Towards a Moral Division of Labour between IHL and IHRL during the Conduct of Hostilities
In: Ziv Bohrer, Janina Dill, Helen Duffy: Law Applicable to Armed Conflict (Cambridge University Press, Max Planck Trialogues on the Law of Peace and War, Forthcoming)
59 Pages Posted: 15 Apr 2019
Date Written: March 19, 2019
When should International Humanitarian Law (IHL) prevail over, when give way to International Human Rights Law (IHRL)? IHL and IHRL give diverging answers to the crucial question of when it is permissible to kill during an armed confrontation. This paper contends that when two bodies of law make diverging substantive demands – as IHRL and IHL do – that which better discharges the law’s moral tasks should displace the other. The law’s two moral tasks, the paper argues, are to guide its subjects’ conduct, as often as possible, towards the course of action that conforms to their moral obligations (task one) and to secure the fullest feasible protection of rights in the outcome of conduct (task two).
IHL permits conduct that further diverges from our fundamental moral obligations of non-interference with the individual right to life. Yet, the law that more faithfully reflects underlying moral principles is not always the law that better discharges its moral tasks. Epistemic barriers to identifying the morally right course of action account for why a law that further diverges from moral principles might better guide the individual towards what is typically the morally right course of action (task one). Volitional defects may mean that a law that asks for a course of action other than the morally right one, generates better aggregate moral consequences (task two). Whether IHRL or IHL should prevail, depends on the epistemic and volitional context of decision-making during the conduct of hostilities.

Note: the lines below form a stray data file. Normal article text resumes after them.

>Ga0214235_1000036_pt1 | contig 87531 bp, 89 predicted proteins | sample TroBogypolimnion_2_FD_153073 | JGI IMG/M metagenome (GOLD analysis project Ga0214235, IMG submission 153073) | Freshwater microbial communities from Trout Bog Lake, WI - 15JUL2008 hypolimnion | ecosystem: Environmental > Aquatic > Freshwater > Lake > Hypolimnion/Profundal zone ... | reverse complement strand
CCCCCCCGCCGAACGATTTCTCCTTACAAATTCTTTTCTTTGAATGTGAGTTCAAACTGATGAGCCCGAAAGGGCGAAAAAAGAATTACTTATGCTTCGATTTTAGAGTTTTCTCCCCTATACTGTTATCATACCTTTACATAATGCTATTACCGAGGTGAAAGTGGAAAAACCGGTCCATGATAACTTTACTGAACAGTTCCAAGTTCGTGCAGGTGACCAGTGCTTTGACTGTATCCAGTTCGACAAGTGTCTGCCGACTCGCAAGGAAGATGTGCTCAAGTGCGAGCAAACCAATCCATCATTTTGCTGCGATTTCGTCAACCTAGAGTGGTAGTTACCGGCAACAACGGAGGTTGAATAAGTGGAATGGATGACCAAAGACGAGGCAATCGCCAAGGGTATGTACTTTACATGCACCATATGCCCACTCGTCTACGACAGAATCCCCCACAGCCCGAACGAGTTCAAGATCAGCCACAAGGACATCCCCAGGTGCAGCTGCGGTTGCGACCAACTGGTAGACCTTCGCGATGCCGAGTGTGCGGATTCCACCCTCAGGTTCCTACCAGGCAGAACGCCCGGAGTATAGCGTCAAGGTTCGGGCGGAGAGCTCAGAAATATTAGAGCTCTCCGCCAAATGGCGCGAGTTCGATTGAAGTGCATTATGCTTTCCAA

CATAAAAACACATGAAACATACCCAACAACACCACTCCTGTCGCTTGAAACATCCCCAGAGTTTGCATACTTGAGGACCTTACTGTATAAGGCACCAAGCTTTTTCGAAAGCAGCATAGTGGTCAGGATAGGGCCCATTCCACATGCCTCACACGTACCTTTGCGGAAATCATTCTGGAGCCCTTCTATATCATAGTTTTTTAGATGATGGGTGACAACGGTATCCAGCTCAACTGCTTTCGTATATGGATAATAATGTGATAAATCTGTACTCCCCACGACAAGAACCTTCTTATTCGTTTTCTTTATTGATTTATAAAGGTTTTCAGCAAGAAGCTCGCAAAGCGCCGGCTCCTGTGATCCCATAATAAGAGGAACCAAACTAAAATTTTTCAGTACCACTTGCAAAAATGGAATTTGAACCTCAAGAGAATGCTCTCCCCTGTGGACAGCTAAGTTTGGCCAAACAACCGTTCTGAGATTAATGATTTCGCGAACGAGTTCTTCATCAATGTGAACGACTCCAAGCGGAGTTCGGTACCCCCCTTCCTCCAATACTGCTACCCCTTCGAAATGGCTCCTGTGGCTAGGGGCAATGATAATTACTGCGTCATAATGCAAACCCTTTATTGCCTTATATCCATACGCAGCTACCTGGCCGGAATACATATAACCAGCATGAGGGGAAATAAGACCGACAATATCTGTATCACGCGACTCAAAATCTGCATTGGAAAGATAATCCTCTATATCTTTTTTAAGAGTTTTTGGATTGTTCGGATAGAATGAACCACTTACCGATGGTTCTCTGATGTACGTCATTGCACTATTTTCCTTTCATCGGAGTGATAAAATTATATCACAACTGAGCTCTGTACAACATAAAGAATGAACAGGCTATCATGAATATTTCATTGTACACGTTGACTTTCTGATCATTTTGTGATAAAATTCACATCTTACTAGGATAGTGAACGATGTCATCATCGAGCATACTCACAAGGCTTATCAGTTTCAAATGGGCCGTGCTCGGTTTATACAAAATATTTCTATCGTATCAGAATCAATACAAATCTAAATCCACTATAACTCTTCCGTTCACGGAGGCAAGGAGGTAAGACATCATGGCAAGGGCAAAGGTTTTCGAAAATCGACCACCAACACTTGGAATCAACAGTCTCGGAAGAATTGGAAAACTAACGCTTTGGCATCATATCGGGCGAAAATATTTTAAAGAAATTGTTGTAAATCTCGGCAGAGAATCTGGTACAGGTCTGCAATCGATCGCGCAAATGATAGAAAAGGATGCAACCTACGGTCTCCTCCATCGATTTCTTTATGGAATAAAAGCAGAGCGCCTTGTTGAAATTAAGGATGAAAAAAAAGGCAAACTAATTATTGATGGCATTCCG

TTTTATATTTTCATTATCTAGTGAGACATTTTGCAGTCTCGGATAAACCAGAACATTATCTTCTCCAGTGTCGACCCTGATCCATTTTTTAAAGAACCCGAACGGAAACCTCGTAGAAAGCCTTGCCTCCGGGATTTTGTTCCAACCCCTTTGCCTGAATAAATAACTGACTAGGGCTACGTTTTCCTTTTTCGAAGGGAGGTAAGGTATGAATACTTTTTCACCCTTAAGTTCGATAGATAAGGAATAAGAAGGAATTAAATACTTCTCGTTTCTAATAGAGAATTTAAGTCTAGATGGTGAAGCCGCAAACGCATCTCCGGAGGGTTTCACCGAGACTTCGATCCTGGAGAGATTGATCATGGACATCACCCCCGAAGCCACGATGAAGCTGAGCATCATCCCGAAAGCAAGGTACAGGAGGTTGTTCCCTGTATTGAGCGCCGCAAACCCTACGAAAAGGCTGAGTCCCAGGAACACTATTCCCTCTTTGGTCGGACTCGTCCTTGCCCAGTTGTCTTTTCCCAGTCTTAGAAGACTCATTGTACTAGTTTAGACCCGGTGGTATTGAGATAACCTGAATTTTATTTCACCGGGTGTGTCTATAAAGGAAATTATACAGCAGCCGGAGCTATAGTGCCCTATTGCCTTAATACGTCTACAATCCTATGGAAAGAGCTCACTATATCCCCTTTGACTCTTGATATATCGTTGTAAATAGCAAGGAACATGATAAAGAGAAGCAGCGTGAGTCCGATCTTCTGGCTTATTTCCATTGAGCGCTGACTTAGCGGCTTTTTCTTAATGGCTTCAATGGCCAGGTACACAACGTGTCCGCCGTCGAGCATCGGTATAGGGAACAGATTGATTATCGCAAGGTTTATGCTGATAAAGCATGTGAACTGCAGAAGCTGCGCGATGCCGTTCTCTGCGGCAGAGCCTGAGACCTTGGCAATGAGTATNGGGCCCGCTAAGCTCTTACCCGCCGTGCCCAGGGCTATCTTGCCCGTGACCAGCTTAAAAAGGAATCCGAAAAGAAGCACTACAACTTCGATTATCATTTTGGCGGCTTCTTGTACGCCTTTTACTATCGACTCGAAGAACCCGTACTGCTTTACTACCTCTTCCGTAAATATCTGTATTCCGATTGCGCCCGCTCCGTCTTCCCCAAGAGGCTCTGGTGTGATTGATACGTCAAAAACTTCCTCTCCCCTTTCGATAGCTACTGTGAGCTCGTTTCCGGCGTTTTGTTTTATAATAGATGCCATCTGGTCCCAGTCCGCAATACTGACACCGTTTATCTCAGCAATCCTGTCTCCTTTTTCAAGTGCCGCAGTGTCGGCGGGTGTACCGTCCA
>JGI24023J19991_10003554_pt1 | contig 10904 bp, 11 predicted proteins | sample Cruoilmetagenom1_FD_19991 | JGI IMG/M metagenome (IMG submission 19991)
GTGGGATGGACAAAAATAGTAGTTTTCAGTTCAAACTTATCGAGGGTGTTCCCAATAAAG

The paper raises the question of whether IHL or IHRL should govern the conduct of hostilities for six types of non-international and international armed conflicts (NIACs and IACs). One of two characteristics distinguishes them from confrontations that do not count as armed conflicts: either the intensity of hostilities or a state’s (non-authorised) use of armed force outside its own territory. The paper analyses how the intensity and territorial scope of hostilities affect the epistemic and volitional context of decision-making on the battlefield and thereby IHRL’s and IHL’s respective ability to discharge the law’s two moral tasks.
This analysis leads to the following proposal for a moral division of labour between IHRL and IHL: As the morally prima facie better law IHRL should govern the conduct of hostilities in law enforcement operations. In non-protracted IACs, ‘symmetrical IHRL’ – applied as if both parties had a lawful aim - should govern the permissibility of killing. Above the threshold of intensity at which hostilities count as protracted, hence during NIACs and protracted IACs, we face a choice between affording individuals a guide towards what is typically the course of action that conforms to their moral obligations (task one) and reducing individual rights violations in the outcome of warfare (task two). ‘Symmetrical IHRL’ better discharges task one; IHL better discharges task two. It depends on the relative moral costs of prioritizing one task over the other, which body of law should prevail. I argue that IHL currently offers a better, but far from morally ideal law for governing the permissibility of killing during the conduct of hostilities, once these hostilities reach the crucial threshold of being protracted. From a moral point of view, IHL should therefore displace IHRL and govern, on its own, the conduct of hostilities during NIACs and protracted IACs.
Keywords: IHL, Human Rights Law, armed conflict classification, law of war, morality of war, right to life
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